What does the name of a function denote?

I’m trying to provide an answer to my question with an analogy to class names. Do you agree with my conclusion?

In a class declaration, the identifier provided with the class introduces the name of a new class type. The denotation (meaning, purpose) of the class name can be concluded from the context of its use. Since a class name can be used anywhere in the code where a class type is appropriate, a class name represents a type. A class name denotes a type.

The class literal ClassName::class returns an instance of KClass, which represents a runtime reference to the class type.

What about function declarations? The name does not introduce a new type. Functions are instances of Function. The name provided in the function declaration does not refer to an instance of a Function either.

Let’s take an example:

fun inc(n: Int): Int = n + 1

A function name (here inc) is used to create a callable reference (e.g. ::inc) or to call an instance of the function like inc(3); I guess that inc(3) is just syntactic sugar for (::inc)(3). That’s the context of use of function names. The callable reference ::funName creates an instance of KFunction (here KFunction1), which represents a runtime reference to the function declared under this name, very much like ClassName::class represents a runtime reference to the class type. That means that the function name represents a function factory for instances of functions implementing the declared behaviour under that name.

In other words: The name of a function denotes a function factory.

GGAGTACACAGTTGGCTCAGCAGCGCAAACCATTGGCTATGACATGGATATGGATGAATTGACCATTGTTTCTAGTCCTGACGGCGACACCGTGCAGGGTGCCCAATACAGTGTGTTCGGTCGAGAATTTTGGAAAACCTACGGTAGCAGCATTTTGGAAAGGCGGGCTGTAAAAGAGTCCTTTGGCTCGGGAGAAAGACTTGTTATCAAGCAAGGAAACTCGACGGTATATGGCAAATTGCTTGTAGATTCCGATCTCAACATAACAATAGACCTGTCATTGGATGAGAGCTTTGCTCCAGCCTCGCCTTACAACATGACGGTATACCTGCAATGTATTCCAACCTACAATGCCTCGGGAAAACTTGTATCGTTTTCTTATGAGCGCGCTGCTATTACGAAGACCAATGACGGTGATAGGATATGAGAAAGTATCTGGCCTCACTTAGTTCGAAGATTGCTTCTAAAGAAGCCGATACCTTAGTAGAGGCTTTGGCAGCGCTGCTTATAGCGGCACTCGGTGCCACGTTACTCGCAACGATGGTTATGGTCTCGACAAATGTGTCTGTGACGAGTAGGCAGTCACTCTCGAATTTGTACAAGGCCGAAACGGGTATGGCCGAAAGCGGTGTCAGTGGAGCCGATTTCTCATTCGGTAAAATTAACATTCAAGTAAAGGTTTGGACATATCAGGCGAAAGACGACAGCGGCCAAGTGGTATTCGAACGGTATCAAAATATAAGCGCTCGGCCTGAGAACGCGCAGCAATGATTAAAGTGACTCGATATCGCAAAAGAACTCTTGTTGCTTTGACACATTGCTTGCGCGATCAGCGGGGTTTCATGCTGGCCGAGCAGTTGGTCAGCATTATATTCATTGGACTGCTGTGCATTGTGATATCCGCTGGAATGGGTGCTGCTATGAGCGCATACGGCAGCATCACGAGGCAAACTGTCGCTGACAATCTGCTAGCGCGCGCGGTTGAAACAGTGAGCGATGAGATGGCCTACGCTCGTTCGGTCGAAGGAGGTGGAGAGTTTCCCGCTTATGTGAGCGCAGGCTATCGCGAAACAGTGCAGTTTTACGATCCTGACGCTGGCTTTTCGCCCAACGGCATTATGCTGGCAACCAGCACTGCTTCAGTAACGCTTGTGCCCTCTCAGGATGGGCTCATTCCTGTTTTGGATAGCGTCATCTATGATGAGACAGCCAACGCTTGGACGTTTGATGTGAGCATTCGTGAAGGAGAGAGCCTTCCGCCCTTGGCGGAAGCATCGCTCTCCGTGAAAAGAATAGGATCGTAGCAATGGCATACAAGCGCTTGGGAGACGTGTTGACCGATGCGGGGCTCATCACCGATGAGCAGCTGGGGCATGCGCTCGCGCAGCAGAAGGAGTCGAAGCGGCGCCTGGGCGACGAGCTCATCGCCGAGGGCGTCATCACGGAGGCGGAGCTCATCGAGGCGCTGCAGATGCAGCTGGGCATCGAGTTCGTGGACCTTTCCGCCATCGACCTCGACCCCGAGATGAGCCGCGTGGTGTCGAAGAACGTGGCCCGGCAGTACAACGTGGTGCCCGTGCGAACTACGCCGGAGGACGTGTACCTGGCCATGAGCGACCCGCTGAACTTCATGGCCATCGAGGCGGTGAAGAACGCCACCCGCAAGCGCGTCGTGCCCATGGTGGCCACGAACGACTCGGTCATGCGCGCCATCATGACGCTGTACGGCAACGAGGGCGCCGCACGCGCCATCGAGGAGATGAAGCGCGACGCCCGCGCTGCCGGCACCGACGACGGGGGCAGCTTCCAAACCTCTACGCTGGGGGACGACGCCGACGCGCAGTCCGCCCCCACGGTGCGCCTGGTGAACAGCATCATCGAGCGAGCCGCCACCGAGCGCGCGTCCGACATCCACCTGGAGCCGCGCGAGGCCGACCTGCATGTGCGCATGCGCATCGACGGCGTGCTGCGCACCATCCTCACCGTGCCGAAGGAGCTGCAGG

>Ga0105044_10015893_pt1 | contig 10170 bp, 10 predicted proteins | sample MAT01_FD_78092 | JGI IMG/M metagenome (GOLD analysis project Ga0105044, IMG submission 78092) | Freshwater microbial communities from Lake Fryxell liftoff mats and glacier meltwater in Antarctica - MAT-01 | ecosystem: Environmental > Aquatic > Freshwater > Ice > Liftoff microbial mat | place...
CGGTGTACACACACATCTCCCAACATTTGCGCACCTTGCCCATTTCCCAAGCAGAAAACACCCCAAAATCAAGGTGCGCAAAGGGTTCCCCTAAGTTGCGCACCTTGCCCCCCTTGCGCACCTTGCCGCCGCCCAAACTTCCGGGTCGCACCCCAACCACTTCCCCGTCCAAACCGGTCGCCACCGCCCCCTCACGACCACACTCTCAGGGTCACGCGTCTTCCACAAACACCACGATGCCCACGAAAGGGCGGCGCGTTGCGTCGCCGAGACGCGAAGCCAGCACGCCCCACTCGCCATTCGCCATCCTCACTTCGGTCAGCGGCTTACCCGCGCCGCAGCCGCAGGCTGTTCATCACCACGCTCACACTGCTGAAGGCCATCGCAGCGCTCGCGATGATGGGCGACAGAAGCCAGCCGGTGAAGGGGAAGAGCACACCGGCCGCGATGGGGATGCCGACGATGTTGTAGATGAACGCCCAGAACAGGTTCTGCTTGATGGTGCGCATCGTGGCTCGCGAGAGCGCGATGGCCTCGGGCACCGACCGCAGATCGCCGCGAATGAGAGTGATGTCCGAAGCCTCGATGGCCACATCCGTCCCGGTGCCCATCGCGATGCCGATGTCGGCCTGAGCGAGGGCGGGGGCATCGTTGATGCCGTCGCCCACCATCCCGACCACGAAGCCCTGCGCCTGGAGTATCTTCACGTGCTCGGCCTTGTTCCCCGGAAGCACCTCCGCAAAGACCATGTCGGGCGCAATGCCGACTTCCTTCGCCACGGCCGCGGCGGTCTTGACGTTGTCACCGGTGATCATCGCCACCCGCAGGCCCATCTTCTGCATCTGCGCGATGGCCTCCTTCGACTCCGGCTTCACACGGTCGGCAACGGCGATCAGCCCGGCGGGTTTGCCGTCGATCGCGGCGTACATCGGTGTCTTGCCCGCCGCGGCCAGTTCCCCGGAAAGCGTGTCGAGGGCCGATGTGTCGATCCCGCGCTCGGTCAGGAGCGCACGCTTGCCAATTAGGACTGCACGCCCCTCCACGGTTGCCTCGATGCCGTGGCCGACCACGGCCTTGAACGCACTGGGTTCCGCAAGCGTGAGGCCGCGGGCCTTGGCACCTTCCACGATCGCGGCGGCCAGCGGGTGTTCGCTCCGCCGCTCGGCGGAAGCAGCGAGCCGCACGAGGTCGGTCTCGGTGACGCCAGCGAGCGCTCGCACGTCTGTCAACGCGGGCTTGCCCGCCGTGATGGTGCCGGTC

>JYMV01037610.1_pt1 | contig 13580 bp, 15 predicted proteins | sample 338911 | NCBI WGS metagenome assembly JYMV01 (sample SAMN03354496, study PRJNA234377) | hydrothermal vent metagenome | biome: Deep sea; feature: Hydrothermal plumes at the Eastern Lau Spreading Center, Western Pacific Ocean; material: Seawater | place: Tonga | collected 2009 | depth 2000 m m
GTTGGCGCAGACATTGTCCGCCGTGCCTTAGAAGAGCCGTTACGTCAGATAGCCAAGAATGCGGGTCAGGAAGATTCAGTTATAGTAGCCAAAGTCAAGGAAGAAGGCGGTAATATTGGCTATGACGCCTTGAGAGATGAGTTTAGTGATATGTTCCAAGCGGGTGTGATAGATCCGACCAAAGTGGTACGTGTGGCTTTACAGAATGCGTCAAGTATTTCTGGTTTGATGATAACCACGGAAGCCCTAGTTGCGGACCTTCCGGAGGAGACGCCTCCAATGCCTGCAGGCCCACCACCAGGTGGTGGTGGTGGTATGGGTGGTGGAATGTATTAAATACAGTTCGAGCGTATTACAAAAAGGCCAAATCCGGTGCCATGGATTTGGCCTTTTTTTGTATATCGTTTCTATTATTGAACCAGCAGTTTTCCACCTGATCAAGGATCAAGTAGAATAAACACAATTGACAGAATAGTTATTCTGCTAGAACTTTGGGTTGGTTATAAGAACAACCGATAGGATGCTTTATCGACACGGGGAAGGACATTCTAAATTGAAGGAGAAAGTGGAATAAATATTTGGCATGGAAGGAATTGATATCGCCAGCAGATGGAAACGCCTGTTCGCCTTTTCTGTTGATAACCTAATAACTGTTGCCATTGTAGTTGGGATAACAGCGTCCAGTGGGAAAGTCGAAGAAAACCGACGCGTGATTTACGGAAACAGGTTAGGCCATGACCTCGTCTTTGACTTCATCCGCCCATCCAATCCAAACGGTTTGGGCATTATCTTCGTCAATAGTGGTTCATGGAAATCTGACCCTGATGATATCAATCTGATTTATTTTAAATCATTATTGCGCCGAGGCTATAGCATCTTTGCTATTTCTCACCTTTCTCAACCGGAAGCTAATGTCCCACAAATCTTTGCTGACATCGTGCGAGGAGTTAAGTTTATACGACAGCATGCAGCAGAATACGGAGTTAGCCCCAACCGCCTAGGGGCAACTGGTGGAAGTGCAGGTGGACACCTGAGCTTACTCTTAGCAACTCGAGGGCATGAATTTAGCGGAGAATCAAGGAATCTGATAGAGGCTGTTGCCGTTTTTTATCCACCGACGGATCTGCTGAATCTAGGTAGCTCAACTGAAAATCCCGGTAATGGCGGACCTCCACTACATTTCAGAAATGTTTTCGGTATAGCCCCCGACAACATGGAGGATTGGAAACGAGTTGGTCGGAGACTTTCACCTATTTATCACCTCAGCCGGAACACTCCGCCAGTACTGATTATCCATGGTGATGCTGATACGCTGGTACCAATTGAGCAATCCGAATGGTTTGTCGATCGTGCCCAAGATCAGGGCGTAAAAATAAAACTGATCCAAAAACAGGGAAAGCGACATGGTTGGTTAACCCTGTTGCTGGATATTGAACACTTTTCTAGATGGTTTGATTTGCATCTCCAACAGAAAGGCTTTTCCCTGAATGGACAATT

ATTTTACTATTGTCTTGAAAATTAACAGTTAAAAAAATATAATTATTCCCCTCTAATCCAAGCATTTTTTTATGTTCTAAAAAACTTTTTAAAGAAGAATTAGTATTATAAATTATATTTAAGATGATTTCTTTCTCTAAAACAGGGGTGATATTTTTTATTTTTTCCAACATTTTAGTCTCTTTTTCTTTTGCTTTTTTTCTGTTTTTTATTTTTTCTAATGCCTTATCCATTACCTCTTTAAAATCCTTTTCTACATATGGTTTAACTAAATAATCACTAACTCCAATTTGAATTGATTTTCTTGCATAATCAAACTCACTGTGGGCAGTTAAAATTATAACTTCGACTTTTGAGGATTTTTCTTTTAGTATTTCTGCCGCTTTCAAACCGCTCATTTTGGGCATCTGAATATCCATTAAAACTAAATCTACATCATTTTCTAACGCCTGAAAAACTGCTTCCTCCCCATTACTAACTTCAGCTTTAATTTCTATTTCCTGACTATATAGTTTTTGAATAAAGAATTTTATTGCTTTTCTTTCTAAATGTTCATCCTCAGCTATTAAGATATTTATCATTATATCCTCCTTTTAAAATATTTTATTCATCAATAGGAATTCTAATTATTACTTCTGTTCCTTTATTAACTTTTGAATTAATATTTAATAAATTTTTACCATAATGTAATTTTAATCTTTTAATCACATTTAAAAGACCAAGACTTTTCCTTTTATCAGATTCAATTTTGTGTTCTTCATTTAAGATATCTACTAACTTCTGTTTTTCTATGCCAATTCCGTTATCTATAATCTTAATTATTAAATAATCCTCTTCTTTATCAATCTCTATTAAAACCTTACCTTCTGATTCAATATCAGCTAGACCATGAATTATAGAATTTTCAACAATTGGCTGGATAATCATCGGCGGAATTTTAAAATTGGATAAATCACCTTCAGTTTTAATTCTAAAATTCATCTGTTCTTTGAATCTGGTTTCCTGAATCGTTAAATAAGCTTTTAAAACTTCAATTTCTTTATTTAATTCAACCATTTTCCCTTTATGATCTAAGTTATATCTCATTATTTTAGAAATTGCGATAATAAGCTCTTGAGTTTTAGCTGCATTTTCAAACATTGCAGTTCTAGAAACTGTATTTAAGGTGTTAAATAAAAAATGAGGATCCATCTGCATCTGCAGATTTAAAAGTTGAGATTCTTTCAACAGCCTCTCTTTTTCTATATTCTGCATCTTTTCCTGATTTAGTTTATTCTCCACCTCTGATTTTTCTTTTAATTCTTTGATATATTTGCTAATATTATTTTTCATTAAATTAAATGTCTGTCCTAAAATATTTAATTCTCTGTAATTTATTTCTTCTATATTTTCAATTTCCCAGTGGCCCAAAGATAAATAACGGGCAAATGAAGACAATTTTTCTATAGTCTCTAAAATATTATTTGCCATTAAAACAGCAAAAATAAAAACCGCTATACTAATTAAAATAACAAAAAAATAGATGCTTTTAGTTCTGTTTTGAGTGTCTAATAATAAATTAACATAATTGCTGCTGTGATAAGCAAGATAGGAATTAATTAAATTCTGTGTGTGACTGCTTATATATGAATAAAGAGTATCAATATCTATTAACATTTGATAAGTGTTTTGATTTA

Do you agree?

We are going deep into the woods here, but I’ll explain how I see what happens in reality for the JVM:

if you call inc(3) you are directly invoking the function using invokeVirtual. A function value (for storing or passing as parameter) is actually implemented as a class or object (depending on captures) that has an invoke method that is implemented to call the referenced function. This object/class is reference site specific (there could be multiple equal classes as a result – this is a compiler implementation limitation).

If you were to call (::inc)(3) this could be optimized at compiler level (JVM is another matter), but likely is not. Even conceptually, for a free function the name is not a factory as there only needs to be 1 instance. For a method the object reference must be captured which conceptually leads to a functor (function object) factory that takes the object as reference and then calls the body. (Ignoring the chicken-egg issues with this view).

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I think I get your point.

Maybe I was overcomplicating things, maybe its as simple as this: A function name is just the name of a function. If used in a call context like in funcName(...) it refers to a function call, if used as ::funcName it refers to a callable function reference. I tried to explain this to myself here: